The road to this Monastery was confining and very much perplexing, with only two obscured signs along the way to point us in the right direction. Traveling at only a snails pace through dense villages and labyrinth like streets. Streets that were indescribably narrow with some points requiring vehicle mirrors to be tucked in for safer passage. Such a setting is actually rather common in these parts, when one traverses off the main roads and highways that is. It is a most charming sight, beautifully foreign and authentically Portuguese. Something most travellers fail to experience when opting to remain within larger, more developed cities and towns.
While the drive was relentlessly disorientating, and with spots of internet inactivity causing mass panic and confusion, this trip was very much worthwhile. Even though it had you constantly questioning if such a place could even exist amongst such a dense sprawl of residences. But that horizon tightly guarded by towering stone facades, blackberry bushes and the curious suntanned faces makes for a most dramatic climax. Upon reaching the destination that is. As if out if thin air, a sprawling prairie emerges followed by a grandiose and imposing architectural structure.
The drive towards this estate is equally as magnificent as what lays ahead. A long stretch of gravel that warmly beckons you forward and all against a field of sunburnt lawn. Approaching closer, there is no denying it’s palatial standing – albeit a humble one. That is until you physically cross the threshold at the Monastery of Sao Martinho de Tibaes. With an interior that is rich in master craftsmanship and antiquities. And accompanying grounds lush with flora and greenery, like the journey here, the facade of this Monastery sneakily obscures what lays beyond its walls.
(On a side note the image above caught my curiosity whilst in the editing stages. The window to the far right housing a most unexpected and eerie figure…)
For those who know me, know that I am not someone who enjoys churches. Preferring to admire from afar, and attributing this to an irrational case of claustrophobia. The church in this Monastery however proved to be an exception, providing a weird sense of calm, something which contrasted brilliantly against such a splay of golden opulence.
Perhaps such sensations could be connected to the mysterious apparition from above?
There is no denying the resplendence and grace that exudes this church. Originally erected in place of an Ancient Roman church back in 1628, adopting Late Renaissance architecture and formed in a traditional Latin cross shape. However its white washed walls in company with gold filigree and carvings and the rich mahogany features, coalescing with slight marble embellishments depict strong influences of Baroque and Rococo touches through the years. This is a site rich in religious artwork and craftsmanship, and it’s hard not to spend the afternoon away simply gazing in awe. Especially when it comes to the alter and the upper choir which contains a plethora of works to survey. Which also includes an grand wooden bookstand featuring a centuries old liturgical book.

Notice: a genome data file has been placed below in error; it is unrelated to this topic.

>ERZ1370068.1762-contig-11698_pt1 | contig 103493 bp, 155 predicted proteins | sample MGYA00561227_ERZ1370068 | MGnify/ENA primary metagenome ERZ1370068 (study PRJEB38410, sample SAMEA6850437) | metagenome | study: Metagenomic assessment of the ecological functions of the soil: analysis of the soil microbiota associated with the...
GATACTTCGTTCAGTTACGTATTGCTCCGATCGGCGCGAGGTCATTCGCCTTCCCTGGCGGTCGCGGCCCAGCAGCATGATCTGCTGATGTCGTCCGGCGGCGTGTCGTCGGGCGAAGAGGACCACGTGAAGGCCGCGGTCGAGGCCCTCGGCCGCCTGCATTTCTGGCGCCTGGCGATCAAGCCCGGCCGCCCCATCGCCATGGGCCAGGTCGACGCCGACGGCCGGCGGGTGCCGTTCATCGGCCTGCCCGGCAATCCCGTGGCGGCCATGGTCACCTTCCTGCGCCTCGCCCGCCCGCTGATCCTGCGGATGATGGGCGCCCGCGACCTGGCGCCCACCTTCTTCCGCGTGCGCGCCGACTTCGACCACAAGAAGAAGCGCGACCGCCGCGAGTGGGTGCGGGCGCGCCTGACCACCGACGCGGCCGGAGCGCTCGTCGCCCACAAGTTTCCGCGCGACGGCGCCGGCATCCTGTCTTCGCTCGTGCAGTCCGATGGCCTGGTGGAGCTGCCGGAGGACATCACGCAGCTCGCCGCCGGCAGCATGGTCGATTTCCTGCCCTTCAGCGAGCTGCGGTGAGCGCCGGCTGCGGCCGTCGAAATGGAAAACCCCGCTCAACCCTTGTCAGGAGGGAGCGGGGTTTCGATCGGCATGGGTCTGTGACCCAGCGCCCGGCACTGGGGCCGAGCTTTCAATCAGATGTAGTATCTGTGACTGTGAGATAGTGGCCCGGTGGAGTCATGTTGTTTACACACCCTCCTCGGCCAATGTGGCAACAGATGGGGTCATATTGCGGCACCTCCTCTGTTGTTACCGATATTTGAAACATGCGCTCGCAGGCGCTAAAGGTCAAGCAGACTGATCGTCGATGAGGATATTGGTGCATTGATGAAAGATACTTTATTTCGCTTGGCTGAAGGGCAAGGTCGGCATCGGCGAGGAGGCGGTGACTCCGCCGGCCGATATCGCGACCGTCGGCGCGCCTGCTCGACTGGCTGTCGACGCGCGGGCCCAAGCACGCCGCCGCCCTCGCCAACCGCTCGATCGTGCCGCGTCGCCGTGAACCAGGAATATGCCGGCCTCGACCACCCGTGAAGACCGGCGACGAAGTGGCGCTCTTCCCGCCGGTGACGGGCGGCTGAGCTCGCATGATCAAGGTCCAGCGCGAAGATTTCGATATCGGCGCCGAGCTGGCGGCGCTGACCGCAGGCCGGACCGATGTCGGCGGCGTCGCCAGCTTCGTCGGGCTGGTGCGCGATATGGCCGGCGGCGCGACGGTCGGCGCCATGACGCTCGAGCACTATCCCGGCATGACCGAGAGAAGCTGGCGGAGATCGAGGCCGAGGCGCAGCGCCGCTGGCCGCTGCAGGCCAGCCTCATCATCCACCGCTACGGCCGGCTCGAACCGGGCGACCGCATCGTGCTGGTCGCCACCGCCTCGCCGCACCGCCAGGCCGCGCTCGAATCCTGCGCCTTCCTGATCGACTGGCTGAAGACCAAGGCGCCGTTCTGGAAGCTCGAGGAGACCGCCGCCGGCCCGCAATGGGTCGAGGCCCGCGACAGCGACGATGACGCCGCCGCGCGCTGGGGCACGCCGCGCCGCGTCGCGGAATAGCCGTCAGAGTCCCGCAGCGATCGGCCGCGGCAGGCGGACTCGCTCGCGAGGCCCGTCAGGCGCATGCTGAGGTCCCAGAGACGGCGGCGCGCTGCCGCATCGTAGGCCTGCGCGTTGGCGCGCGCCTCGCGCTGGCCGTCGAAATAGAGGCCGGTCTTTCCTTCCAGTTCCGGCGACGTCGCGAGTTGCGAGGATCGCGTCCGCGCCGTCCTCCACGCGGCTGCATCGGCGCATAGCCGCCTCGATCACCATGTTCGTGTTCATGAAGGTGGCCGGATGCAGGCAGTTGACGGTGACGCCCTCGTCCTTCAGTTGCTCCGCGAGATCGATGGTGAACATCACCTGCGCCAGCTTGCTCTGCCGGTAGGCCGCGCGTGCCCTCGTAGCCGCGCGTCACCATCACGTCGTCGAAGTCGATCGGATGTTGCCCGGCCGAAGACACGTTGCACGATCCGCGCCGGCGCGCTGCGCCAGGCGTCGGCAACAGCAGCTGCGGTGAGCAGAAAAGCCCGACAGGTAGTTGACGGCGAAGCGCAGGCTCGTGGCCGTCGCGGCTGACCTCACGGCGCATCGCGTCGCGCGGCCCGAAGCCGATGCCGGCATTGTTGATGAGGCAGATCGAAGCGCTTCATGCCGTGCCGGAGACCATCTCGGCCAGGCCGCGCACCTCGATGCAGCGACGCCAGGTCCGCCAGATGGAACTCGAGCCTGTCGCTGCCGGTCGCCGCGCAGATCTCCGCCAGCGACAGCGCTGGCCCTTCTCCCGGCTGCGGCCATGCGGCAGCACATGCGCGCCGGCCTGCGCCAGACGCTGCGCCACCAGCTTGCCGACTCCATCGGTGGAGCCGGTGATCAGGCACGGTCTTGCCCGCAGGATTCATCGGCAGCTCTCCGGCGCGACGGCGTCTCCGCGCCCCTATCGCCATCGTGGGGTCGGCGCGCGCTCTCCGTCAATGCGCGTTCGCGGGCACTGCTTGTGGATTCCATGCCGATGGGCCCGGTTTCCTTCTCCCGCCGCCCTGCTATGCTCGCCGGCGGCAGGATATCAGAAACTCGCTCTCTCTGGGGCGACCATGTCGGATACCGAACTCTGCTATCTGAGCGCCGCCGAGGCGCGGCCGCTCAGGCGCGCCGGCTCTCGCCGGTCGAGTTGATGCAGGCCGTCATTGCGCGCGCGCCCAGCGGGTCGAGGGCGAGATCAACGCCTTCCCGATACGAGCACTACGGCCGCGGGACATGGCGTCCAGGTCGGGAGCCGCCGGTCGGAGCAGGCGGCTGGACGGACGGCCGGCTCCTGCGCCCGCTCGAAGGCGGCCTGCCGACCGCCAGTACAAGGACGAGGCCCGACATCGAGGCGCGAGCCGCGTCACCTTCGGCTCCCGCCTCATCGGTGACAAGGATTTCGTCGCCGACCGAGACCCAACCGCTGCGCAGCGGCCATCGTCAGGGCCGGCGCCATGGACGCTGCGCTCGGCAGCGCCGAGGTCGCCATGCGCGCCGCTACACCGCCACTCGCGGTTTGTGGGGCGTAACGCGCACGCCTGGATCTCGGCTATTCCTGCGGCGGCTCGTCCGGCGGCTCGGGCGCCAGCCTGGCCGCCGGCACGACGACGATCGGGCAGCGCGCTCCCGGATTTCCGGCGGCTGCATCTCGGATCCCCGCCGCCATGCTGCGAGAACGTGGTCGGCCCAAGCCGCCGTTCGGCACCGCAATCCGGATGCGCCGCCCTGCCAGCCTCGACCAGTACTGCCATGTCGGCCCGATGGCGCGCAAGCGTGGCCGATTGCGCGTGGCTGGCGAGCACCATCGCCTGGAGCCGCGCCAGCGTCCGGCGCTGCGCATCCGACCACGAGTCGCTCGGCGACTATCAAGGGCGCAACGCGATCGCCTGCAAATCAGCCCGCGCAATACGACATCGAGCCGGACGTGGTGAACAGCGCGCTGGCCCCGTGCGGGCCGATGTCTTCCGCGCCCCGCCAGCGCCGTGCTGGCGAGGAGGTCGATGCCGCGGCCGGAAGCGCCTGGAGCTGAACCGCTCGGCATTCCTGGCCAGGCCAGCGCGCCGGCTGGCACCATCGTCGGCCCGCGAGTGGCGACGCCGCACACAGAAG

The Monastery itself dates back to the 6th Century. And its interiors and grounds respectfully pay homage to opulence and craftsmanship expected from such times. While majority of this Monastery remains vacant and sparse, there are still countless rooms, points of interest and antique pieces to admire. Pieces like apothecary jars, Azulejos, carver chairs and interior features are generous throughout. And unlike the interiors at the Paco Dos Duques, there is a strong sense of continuity and identity here.
I can not stress just how sizeable this entire Monastery is. Nor how freely accessible, leaving one with countless hallways and rooms to venture. So I’d highly recommend setting aside an entire day for your visit. There is a small fee for entry but it is well worth it. And located adjacent to the entry, the cemetery cloister (featured in images 4 and 5) is a most darling sight. Stately Tuscan style columns that frame a courtyard abundant in roses to one side, and vibrant Azulejo tiles narrating tales with illustrations on the other. Of course the wooden coiffured ceilings was also rather mesmerising and highly covetable.
There is also glimpses into life back in the 17th Century with the original lavatories remaining intact. Something which will bring on either (or both) a fit of giggles or bewilderment at the gargantuan plummet to the pit below. And while the interiors of this Monastery are undeniably fascinating, so are the gardens. Arches of fanciful grape vines accompanying stonework and hedging reminiscent of the gardens at Casa De Mateus. And a wealth of water features and sprays of efflorescence that can be found within its courtyards. One of which housing housing a bizarre sculpture of a cockerel (image 23). St John’s Garden (image 21 and 22) is also worth mentioning. An octagonal design featuring an exquisitely carved fountain, which was once painted and gilded, is a most serene and tranquil scene. As well as being fancifully photogenic framed by it’s delicate pink dividing walkway.
Having arrived here late in the afternoon we weren’t able to fully experience this estate. While the interiors remained throughly explored, including many ominous nooks found inside various guest sleeping quarters, the grounds however were merely touched upon. Being as extensive as the interiors it just was not a possibility for us that day. So we merely touched upon what these resplendent grounds had to offer. Featuring acres upon acres of lavish landscaping and working fields, one could spend a good portion of their day simply admiring the flanking Hydrangeas over exploring the pathway before you. We may or may not have been guilty of this ourselves.